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Benchmark Results: Adobe Premiere Pro CS5

GeForce GTX 580 And GF110: The Way Nvidia Meant It To Be Played
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We’ve been looking for non-gaming-oriented applications to fold into our graphics card reviews for a while, and Adobe’s software is widely-enough used by professionals and power users alike to demonstrate the merits of GPU-based computing. We’ve held back on less-popular tests in the past, but enough of us use Adobe’s software, which now supports this technology natively, that it makes more sense to start adding it.

Bear in mind that the Mercury Playback Engine only supports a limited number of CUDA-capable graphics cards. Of course, neither the GeForce GTX 480 or 580 are included in that list (humorously, the GeForce GTX 470 is), so Premiere gets “hacked” to make those cards work (see William Van Winkle’s exploration of performance in CS5 for instructions on how to do that). I’m leaving AMD’s cards out because this isn’t an AMD versus Nvidia battle. It’s all about hardware (GPU) against software (CPU) rendering—expect the AMD cards to look a lot like the Nvidia cards running in software mode. That score is most dependent on our Core i7-980X overclocked to 4.2 GHz.

The hardware-accelerated configurations are more than 20 times faster than rendering in software. No surprise there. The question is: should you spend the extra money on a $500 graphics card to help improve your experience with Adobe’s Mercury Playback Engine? Probably not. Even our baseline GeForce GTS 450 finished this effects-laden project in 1:35. And while the GTX 580 shaves off four seconds from the 480’s time, such high-end hardware is only really worth it if gaming is your first priority. Otherwise, a more mainstream (supported) GPU would be plenty.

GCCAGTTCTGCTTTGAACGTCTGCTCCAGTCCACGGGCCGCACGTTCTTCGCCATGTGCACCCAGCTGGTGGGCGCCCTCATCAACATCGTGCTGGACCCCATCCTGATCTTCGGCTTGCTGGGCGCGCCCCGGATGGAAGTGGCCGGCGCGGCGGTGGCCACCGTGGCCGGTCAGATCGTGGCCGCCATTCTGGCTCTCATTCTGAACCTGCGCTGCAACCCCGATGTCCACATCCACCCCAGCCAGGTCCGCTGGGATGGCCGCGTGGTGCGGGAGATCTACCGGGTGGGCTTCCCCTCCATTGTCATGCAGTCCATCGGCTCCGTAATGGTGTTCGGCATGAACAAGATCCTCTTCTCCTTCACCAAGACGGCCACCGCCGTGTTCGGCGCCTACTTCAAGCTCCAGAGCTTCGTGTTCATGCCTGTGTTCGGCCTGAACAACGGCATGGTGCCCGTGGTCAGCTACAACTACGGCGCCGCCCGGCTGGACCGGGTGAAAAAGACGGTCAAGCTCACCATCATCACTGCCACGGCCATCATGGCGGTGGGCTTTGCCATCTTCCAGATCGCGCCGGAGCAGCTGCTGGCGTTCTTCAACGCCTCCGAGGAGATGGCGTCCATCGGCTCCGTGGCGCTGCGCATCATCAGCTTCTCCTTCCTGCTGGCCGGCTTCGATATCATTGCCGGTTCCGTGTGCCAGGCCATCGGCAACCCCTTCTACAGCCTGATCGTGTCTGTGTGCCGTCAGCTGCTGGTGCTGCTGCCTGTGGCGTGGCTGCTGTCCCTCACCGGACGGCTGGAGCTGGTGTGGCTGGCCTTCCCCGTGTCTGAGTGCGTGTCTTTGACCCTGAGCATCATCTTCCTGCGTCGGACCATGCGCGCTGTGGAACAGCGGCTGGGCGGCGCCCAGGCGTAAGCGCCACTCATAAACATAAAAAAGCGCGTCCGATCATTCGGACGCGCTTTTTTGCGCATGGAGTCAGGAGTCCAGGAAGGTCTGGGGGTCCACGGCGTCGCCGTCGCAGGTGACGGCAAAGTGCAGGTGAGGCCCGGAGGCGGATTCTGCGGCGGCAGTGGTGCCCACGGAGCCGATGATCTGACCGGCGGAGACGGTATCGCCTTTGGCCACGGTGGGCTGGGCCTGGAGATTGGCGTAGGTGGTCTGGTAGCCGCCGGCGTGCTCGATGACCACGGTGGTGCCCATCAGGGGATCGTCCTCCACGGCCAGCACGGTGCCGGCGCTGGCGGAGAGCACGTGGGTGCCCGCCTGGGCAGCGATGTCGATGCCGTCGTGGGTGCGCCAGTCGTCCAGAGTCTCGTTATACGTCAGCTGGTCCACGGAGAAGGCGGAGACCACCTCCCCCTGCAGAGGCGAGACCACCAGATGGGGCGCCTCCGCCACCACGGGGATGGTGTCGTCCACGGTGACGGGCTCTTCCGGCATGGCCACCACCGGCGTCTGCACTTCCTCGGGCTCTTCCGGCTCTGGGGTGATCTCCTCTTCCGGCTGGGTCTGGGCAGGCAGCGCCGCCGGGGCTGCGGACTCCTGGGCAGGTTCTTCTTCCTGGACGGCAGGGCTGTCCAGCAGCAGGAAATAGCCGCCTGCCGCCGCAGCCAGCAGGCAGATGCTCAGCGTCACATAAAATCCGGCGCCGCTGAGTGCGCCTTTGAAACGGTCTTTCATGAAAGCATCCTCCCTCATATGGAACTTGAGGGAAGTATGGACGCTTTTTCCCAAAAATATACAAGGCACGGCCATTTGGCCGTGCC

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  • 0 Hide
    jamie_macdonald , 9 November 2010 20:07
    Kindof relieved that its only 5-10fps above, when i saw news of the 580 i thought "uh oh"

    Pretty happy with the 480 though, i might give this one a miss :) 

    Allways good to see some improvments though ^^
  • 0 Hide
    mdedrick , 9 November 2010 22:45
    2560x1600 dirt 2 , gtx 470 reads 30.1 minimum FPS yet the bar shows 40.1
  • 0 Hide
    Rab1d-BDGR , 10 November 2010 00:34
    No attempt at all to compare the 580's temps with its "Thermi" predecessor? - Fail! I'm not even going to consider this card until I know whether it will throttle down due to overheating in the summer months...

    If you can't force it to run Furmark you should at least have tried Metro, or Crysis or even ...Quake 2?
  • 0 Hide
    Chaos Marine , 11 November 2010 15:47
    Co Crysis test?
  • 0 Hide
    chechak , 12 November 2010 04:31
    Nvidia GTX 580 rocks
  • 0 Hide
    jamie_macdonald , 15 November 2010 22:44
    @ Rab1d-BDGR

    My GTX480 never "throttled down" over the summer ....

    Old CPU's use to get up to 70=80 degrees Centigrade and were fine operating there, this is no different, it's jsut alot of people have become obsessed with figures and benchmarks and numberwars rather than caring if it actually does the job in a stable manner,

    if the 480 is bad, then i cannot wait for good cards ;) 
  • 0 Hide
    Peltz , 15 November 2010 23:47
    The big C after the number of degrees is generally known as Celcius
  • 0 Hide
    mysh1tst1nks , 30 December 2010 13:55
    nice review. recently picked up a 580 and have been very pleased with its performance. have 3d vision and gd235hz, the 580 handles cod:bo on max settings with ease. no problems with it so far. runs quiet and no temp issues. only con is size. anxiously awaiting cayman arrival and TH review. thanks